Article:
Friday, October 23, 2009

Twitter Lessons in 140 Characters or Less

Kathleen Kennedy Manzo / Education Week  / October 16, 2009 [Online]

The Twitter feed for Lucas Ames’ class in American history has shown some lively exchanges of ideas and opinions among students at the Flint Hill School. One day this month, 11th graders at the private school in Oakton, Va., shared articles on the separation of church and state, pondered the persistence of racism, and commented on tobacco regulation in Virginia now and during the Colonial period—all in the required Twitter format of 140 or fewer characters.

Those are exactly the kinds of interactions Mr. Ames had hoped for when he decided to experiment with the microblogging tool in his classroom this school year.

He and other teachers first found Twitter valuable for reaching out to colleagues and locating instructional resources. Now, they’re trying it out in the classroom as an efficient way to distribute assignments and to foster collaboration among students.


“It’s not a research-based tool,” said Daniel T. Willingham, a professor of psychology at the University of Virginia, in Charlottesville. “The most important thing to remember is that we have no idea what impact these tools have on learning, and it will take a decade to answer that question.”


Classroom Connections @Twitter


Twitter has not caught on among school-age children as quickly or universally as other Web 2.0 tools, such as Facebook or MySpace: Only about 1 percent of the estimated 12 million users in the United States are between the ages of 3 and 17, although young adults are the fastest-growing group of users, according to recent reports. Still, some teachers are hoping that, given the appeal of social networking, Twitter can be used to get students engaged in the content and processes of school.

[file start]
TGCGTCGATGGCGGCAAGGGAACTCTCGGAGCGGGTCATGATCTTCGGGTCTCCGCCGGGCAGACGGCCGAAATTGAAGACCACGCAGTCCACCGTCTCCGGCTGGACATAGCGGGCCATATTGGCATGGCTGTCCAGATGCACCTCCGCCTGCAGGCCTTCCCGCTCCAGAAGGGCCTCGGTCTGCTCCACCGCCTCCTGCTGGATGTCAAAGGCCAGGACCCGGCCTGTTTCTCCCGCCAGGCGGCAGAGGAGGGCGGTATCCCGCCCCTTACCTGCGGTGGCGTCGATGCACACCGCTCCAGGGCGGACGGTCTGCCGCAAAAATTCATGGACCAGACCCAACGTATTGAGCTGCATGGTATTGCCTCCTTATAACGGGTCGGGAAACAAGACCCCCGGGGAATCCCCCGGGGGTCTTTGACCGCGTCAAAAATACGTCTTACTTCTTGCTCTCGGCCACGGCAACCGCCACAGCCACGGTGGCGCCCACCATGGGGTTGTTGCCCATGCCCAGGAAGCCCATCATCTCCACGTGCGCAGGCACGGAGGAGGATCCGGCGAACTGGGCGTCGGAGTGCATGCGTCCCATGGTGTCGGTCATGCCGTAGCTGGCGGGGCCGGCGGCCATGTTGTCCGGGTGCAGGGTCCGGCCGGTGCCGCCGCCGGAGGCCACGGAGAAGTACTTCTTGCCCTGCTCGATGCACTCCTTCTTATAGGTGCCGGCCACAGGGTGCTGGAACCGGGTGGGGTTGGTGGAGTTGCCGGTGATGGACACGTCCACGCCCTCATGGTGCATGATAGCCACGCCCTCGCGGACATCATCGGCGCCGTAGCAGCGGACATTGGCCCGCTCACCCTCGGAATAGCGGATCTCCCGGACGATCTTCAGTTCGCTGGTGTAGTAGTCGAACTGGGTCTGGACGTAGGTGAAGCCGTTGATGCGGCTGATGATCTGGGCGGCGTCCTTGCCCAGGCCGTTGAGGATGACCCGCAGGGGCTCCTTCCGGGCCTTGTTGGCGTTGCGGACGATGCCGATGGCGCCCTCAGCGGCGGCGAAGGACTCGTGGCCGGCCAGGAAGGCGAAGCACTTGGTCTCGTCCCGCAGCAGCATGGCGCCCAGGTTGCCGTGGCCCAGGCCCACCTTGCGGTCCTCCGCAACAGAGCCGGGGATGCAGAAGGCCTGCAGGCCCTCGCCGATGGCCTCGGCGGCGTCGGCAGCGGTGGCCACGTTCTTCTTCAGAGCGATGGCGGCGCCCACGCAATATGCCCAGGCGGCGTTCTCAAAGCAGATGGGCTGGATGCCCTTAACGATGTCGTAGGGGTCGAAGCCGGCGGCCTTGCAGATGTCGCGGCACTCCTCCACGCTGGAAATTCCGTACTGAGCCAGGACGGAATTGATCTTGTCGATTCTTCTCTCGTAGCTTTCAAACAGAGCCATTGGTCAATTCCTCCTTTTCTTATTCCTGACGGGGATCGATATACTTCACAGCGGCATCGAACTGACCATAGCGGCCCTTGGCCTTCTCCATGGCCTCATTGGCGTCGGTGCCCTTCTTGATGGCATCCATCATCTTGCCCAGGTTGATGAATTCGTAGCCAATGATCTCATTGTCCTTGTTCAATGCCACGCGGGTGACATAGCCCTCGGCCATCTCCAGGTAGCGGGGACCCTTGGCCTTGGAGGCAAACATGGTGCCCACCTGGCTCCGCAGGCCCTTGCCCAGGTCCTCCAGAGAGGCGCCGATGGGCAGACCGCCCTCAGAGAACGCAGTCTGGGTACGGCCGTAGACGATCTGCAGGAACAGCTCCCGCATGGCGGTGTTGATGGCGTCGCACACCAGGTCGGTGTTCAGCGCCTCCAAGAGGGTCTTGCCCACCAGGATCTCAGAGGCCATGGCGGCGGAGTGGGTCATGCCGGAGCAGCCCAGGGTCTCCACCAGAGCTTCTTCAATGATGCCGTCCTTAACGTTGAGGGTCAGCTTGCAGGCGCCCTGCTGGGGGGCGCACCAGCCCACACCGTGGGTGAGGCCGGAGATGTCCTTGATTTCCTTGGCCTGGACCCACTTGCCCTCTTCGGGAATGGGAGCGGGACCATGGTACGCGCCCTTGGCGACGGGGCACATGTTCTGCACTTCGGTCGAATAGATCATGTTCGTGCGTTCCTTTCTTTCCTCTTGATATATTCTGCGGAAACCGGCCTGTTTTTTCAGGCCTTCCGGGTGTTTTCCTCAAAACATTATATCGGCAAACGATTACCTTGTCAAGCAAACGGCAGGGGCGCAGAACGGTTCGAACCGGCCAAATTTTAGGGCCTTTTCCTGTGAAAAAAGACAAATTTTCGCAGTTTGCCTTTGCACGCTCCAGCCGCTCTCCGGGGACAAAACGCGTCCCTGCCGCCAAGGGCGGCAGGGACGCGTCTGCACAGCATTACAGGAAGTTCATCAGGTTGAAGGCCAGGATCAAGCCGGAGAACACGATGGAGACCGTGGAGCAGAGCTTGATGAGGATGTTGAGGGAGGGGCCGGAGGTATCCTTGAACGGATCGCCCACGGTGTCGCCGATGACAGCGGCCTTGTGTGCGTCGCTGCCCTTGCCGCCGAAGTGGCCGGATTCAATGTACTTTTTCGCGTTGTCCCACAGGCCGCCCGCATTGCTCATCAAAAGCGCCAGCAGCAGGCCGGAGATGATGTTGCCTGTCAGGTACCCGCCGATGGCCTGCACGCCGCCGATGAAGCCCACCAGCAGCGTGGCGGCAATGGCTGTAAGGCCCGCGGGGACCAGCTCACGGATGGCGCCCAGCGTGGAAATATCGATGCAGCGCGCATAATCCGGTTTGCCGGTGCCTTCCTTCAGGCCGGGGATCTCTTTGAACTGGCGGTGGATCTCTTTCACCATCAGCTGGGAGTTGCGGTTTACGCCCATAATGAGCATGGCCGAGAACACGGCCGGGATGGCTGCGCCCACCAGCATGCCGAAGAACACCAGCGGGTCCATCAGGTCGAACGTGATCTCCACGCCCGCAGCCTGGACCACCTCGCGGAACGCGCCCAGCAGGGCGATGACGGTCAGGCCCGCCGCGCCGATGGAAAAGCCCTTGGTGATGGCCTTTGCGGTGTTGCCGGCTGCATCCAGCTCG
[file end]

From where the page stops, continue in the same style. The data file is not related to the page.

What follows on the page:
“For a lot of teachers who started off using Twitter as a professional-development tool, they’ve been building a professional learning community and using information that’s been shared,” said Steve Dembo, the online-community manager for the Discovery Educator Network, or DEN, which encourages collaboration among its more than 100,000 members across the country. [snip]

In discussions on the DEN, which is hosted by the Silver Spring, Md.-based Discovery Education, Mr. Dembo has noticed a significant uptick in questions and recommendations among teachers about using Twitter, mostly addressing how to simplify administrative tasks or encourage students to conduct research or collaborate with classmates and their peers across the country.

Mr. Ames, the history teacher, has already seen some results in classroom participation by students, who are given the choice of participating in the Twitter feed or writing an extra research paper.


Dorie Glynn, who teaches a bilingual 2nd grade class at Kirk Elementary School in Houston, has been preparing students for conversations of their own on Twitter. The students have started following other classes at the school, and across the country, as they get ready to share data on regional cultures, weather, and to play a virtual I Spy game, in which they will hunt for geometric shapes in maps and photos sent from Twitter followers in other places.